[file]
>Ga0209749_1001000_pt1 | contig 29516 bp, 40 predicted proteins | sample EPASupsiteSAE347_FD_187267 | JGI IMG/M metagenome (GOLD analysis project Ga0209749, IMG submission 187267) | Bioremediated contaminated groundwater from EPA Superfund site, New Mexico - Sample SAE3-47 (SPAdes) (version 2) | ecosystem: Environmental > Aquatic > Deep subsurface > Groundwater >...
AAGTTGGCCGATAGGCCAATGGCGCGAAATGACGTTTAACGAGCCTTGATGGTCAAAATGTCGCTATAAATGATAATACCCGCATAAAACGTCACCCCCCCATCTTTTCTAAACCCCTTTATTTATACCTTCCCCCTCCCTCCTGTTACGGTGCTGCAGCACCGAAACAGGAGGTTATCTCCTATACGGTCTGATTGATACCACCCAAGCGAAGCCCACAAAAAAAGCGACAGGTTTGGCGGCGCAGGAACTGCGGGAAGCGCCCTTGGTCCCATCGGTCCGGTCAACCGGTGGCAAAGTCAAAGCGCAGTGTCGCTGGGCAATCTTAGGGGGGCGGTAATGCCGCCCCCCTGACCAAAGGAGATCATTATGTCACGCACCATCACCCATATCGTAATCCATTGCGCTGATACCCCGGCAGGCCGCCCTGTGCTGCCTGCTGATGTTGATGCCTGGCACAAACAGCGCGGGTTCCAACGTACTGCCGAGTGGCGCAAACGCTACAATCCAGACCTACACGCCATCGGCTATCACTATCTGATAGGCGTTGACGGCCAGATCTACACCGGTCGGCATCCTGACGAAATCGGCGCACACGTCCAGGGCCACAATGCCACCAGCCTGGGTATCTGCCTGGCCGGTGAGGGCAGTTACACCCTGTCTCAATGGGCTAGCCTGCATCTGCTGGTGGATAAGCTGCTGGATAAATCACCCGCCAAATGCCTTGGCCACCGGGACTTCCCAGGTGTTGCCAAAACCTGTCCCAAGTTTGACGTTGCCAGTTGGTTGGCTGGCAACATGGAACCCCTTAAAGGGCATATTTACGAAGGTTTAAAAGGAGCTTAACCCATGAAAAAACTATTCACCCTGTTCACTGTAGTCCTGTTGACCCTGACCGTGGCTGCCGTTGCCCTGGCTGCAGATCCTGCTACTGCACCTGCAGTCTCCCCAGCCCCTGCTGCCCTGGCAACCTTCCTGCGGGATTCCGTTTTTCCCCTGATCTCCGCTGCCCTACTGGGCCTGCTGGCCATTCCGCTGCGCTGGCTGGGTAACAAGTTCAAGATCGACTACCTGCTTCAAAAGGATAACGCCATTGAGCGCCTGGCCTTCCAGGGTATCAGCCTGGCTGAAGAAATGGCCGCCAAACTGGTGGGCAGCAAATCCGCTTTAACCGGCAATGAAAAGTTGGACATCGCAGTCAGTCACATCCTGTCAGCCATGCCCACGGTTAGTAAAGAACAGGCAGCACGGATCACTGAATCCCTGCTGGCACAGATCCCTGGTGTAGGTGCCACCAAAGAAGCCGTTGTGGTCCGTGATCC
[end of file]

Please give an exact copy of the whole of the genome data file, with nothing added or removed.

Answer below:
>Ga0209749_1001000_pt1 | contig 29516 bp, 40 predicted proteins | sample EPASupsiteSAE347_FD_187267 | JGI IMG/M metagenome (GOLD analysis project Ga0209749, IMG submission 187267) | Bioremediated contaminated groundwater from EPA Superfund site, New Mexico - Sample SAE3-47 (SPAdes) (version 2) | ecosystem: Environmental > Aquatic > Deep subsurface > Groundwater >...
AAGTTGGCCGATAGGCCAATGGCGCGAAATGACGTTTAACGAGCCTTGATGGTCAAAATGTCGCTATAAATGATAATACCCGCATAAAACGTCACCCCCCCATCTTTTCTAAACCCCTTTATTTATACCTTCCCCCTCCCTCCTGTTACGGTGCTGCAGCACCGAAACAGGAGGTTATCTCCTATACGGTCTGATTGATACCACCCAAGCGAAGCCCACAAAAAAAGCGACAGGTTTGGCGGCGCAGGAACTGCGGGAAGCGCCCTTGGTCCCATCGGTCCGGTCAACCGGTGGCAAAGTCAAAGCGCAGTGTCGCTGGGCAATCTTAGGGGGGCGGTAATGCCGCCCCCCTGACCAAAGGAGATCATTATGTCACGCACCATCACCCATATCGTAATCCATTGCGCTGATACCCCGGCAGGCCGCCCTGTGCTGCCTGCTGATGTTGATGCCTGGCACAAACAGCGCGGGTTCCAACGTACTGCCGAGTGGCGCAAACGCTACAATCCAGACCTACACGCCATCGGCTATCACTATCTGATAGGCGTTGACGGCCAGATCTACACCGGTCGGCATCCTGACGAAATCGGCGCACACGTCCAGGGCCACAATGCCACCAGCCTGGGTATCTGCCTGGCCGGTGAGGGCAGTTACACCCTGTCTCAATGGGCTAGCCTGCATCTGCTGGTGGATAAGCTGCTGGATAAATCACCCGCCAAATGCCTTGGCCACCGGGACTTCCCAGGTGTTGCCAAAACCTGTCCCAAGTTTGACGTTGCCAGTTGGTTGGCTGGCAACATGGAACCCCTTAAAGGGCATATTTACGAAGGTTTAAAAGGAGCTTAACCCATGAAAAAACTATTCACCCTGTTCACTGTAGTCCTGTTGACCCTGACCGTGGCTGCCGTTGCCCTGGCTGCAGATCCTGCTACTGCACCTGCAGTCTCCCCAGCCCCTGCTGCCCTGGCAACCTTCCTGCGGGATTCCGTTTTTCCCCTGATCTCCGCTGCCCTACTGGGCCTGCTGGCCATTCCGCTGCGCTGGCTGGGTAACAAGTTCAAGATCGACTACCTGCTTCAAAAGGATAACGCCATTGAGCGCCTGGCCTTCCAGGGTATCAGCCTGGCTGAAGAAATGGCCGCCAAACTGGTGGGCAGCAAATCCGCTTTAACCGGCAATGAAAAGTTGGACATCGCAGTCAGTCACATCCTGTCAGCCATGCCCACGGTTAGTAAAGAACAGGCAGCACGGATCACTGAATCCCTGCTGGCACAGATCCCTGGTGTAGGTGCCACCAAAGAAGCCGTTGTGGTCCGTGATCC